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The most recent news stories involving children and young people

CEOP

Sats for seven-year-olds set to be scrapped (30/03/2017)

Controversial national tests taken by seven-year-olds in England could be scrapped under new government plans. The move follows years of pressure from teachers, parents and educationalists opposed to putting young pupils through high stakes national Sats tests. The statutory tests in English, maths and spelling and grammar, are used to monitor schools' progress. The Department for Education is proposing a new assessment for pupils when they first start school instead.

Full story: BBC

CEOP

Is your child watching fake cartoons? (27/03/2017)

Trending found a number of YouTube channels have fake versions of popular cartoons, often with scenes unsuitable for young children.

Full story: BBC

CEOP

Childhood obesity: Cut unhealthy food multi-buy offers - MPs (27/03/2017)

The government must do more to reduce the number of cut-price and multi-buy offers on unhealthy food to help curb childhood obesity, a group of MPs say. The report, by the Health Select Committee, also calls for rules on junk food advertisements to be made tougher. It argues the government's official obesity plan contains "vague statements" that are "inadequate". But ministers say the strategy is the world's "most ambitious plan on childhood obesity".

Full story: BBC

CYP Now

Charity highlights impact of repeated moves for children living in poverty (27/03/2017)

The stress and uncertainty of repeatedly packing up their lives and moving home is becoming a "worryingly normal" part of life for some children growing up in poverty, a charity has warned. A three-year study by The Children's Society found that moving house multiple times was a key issue for children, with one nine-year-old having moved home at least eight times and attended four schools.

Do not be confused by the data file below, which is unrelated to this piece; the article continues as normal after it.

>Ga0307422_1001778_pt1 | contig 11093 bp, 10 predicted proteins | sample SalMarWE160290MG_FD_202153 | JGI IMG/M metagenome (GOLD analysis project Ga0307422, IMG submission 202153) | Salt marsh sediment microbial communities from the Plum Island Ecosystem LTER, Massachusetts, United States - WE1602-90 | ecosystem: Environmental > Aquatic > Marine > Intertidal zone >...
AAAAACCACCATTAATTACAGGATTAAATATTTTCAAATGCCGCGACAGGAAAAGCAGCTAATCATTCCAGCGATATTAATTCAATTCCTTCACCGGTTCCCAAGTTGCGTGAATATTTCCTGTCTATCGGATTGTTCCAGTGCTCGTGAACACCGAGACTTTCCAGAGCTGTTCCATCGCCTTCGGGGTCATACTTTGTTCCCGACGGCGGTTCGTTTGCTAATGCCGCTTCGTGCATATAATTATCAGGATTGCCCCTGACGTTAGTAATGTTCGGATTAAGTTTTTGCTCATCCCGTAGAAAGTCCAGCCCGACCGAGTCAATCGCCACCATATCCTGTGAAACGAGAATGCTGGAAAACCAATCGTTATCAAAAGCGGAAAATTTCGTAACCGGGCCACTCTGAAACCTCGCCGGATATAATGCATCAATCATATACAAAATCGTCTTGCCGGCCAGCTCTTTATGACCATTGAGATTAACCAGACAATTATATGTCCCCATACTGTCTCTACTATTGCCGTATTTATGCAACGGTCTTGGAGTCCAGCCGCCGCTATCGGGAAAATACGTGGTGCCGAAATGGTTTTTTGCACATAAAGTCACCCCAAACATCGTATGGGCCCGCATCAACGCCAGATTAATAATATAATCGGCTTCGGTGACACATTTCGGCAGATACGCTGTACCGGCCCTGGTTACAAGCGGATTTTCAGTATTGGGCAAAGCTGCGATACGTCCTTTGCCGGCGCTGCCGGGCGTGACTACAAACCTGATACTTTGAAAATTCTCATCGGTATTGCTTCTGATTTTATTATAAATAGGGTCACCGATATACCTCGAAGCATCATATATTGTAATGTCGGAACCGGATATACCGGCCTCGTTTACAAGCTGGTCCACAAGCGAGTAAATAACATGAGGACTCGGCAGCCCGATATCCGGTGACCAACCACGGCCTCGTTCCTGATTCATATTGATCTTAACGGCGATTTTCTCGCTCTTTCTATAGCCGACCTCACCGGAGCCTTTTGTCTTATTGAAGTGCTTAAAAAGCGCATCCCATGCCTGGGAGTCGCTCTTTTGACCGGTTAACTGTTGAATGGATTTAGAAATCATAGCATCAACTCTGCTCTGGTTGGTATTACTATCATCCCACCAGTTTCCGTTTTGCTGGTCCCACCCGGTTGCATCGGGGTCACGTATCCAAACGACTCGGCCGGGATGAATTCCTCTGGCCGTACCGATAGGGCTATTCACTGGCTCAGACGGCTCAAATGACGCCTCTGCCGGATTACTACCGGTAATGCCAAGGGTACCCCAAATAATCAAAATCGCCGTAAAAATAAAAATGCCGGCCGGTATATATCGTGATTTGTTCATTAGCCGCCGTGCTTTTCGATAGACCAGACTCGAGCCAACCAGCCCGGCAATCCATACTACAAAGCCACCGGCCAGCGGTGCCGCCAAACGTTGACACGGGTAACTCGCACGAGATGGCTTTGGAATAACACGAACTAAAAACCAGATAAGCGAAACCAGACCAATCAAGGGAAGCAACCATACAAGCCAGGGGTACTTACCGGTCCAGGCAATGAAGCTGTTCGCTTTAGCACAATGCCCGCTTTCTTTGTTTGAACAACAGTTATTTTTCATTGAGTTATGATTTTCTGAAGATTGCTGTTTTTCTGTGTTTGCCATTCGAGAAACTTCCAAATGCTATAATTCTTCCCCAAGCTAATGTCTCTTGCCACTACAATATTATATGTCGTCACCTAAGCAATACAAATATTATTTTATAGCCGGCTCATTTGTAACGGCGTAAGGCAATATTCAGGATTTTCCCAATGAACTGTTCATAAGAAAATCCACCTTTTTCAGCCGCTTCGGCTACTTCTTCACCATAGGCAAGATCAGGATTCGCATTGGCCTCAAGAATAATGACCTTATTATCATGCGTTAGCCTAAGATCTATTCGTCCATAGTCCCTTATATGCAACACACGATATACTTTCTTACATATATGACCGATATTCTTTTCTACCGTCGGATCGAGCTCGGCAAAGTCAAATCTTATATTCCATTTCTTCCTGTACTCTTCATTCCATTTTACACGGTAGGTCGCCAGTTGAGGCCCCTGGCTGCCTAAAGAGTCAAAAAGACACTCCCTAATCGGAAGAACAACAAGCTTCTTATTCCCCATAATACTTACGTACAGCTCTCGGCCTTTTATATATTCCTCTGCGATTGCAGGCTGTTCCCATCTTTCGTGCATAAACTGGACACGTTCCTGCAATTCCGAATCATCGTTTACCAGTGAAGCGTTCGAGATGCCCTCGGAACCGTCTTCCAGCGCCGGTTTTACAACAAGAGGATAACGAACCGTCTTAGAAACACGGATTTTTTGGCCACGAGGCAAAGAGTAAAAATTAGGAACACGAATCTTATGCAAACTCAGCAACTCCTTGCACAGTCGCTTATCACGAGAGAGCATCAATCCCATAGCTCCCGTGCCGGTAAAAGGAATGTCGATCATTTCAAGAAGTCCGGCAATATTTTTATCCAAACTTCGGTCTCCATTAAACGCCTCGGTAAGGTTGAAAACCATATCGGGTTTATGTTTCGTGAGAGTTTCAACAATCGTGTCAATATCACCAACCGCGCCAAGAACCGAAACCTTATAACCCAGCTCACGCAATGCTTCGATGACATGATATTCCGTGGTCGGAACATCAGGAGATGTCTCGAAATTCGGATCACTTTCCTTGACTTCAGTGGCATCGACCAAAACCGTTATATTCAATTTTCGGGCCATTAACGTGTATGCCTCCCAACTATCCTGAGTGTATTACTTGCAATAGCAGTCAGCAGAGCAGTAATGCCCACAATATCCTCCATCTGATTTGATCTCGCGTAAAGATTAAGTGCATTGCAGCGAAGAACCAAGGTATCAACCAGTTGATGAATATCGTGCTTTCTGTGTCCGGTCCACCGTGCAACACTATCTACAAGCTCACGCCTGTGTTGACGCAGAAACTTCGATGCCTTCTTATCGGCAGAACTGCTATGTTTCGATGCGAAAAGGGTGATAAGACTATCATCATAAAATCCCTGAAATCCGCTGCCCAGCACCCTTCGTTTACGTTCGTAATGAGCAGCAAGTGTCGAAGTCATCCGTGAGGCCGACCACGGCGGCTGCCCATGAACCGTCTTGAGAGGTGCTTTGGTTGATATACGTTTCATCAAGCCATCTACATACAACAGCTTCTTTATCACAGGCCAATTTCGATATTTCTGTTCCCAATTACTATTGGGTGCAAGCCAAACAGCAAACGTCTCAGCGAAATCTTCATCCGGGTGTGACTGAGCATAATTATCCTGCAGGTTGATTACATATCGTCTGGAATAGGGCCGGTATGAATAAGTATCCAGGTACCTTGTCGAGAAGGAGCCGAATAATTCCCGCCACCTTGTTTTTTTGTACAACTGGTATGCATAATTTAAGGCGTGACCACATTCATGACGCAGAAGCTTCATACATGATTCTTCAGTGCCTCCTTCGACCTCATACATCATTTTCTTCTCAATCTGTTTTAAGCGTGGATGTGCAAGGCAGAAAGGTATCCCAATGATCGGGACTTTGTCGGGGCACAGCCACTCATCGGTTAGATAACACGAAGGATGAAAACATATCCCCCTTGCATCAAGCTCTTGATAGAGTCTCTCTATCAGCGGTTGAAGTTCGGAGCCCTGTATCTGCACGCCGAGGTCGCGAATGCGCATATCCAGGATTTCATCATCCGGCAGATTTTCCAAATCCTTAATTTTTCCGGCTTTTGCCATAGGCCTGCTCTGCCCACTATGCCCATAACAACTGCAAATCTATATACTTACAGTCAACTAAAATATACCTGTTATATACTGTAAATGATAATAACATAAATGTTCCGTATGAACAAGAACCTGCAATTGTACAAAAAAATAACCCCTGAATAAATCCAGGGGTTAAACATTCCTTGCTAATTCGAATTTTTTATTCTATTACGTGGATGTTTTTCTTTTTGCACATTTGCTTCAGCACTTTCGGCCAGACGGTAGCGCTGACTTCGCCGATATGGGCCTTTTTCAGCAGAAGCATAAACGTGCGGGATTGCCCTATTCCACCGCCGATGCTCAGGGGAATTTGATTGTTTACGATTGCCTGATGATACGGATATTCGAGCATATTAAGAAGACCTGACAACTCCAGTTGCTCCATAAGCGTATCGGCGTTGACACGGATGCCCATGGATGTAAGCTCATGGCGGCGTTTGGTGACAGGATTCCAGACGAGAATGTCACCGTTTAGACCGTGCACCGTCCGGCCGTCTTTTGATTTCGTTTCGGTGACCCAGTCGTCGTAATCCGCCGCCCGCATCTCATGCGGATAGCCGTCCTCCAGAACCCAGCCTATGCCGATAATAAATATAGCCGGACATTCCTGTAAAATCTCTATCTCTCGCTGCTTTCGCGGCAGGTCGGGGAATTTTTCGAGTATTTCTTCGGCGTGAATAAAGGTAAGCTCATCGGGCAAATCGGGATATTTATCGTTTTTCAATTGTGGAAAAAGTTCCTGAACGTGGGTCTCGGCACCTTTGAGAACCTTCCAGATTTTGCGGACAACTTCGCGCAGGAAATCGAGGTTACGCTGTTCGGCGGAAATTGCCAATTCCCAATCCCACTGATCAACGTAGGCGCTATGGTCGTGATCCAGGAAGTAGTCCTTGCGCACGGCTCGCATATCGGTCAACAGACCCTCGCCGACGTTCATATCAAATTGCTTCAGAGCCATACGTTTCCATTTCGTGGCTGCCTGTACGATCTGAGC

Full story: Children and Young People Now

Schools under fire for putting rape victims in classroom with alleged attackers (27/03/2017)

Schools are being urged to take more care over how they treat pupils who have been sexually abused by their classmates. Tes can reveal that in many cases staff have failed rape victims by putting them back into classrooms with their alleged attackers. MPs and charities have warned that schools are struggling to respond to ‘peer on peer’ sexual abuse because there is a “gap” in the government’s safeguarding guidance.

Full story: TES

Guardian

Mental health problems rife among teenagers but teachers lack skills to help (26/03/2017)

The vast majority of teenagers say they experience “emotional distress” after starting secondary school but claim teachers don’t have the skills to help them, research has found. Four in every five 12- to 16-year-olds in the survey said they felt they had mental health problems but just one in 20 would turn to a teacher for help if they felt depressed, anxious, stressed or emotionally unable to cope. The poll of 500 secondary school pupils, for the teenage mental health charity stem4, comes as MPs were warned that schools had only a “patchy” ability to pick up and prevent mental health problems in pupils.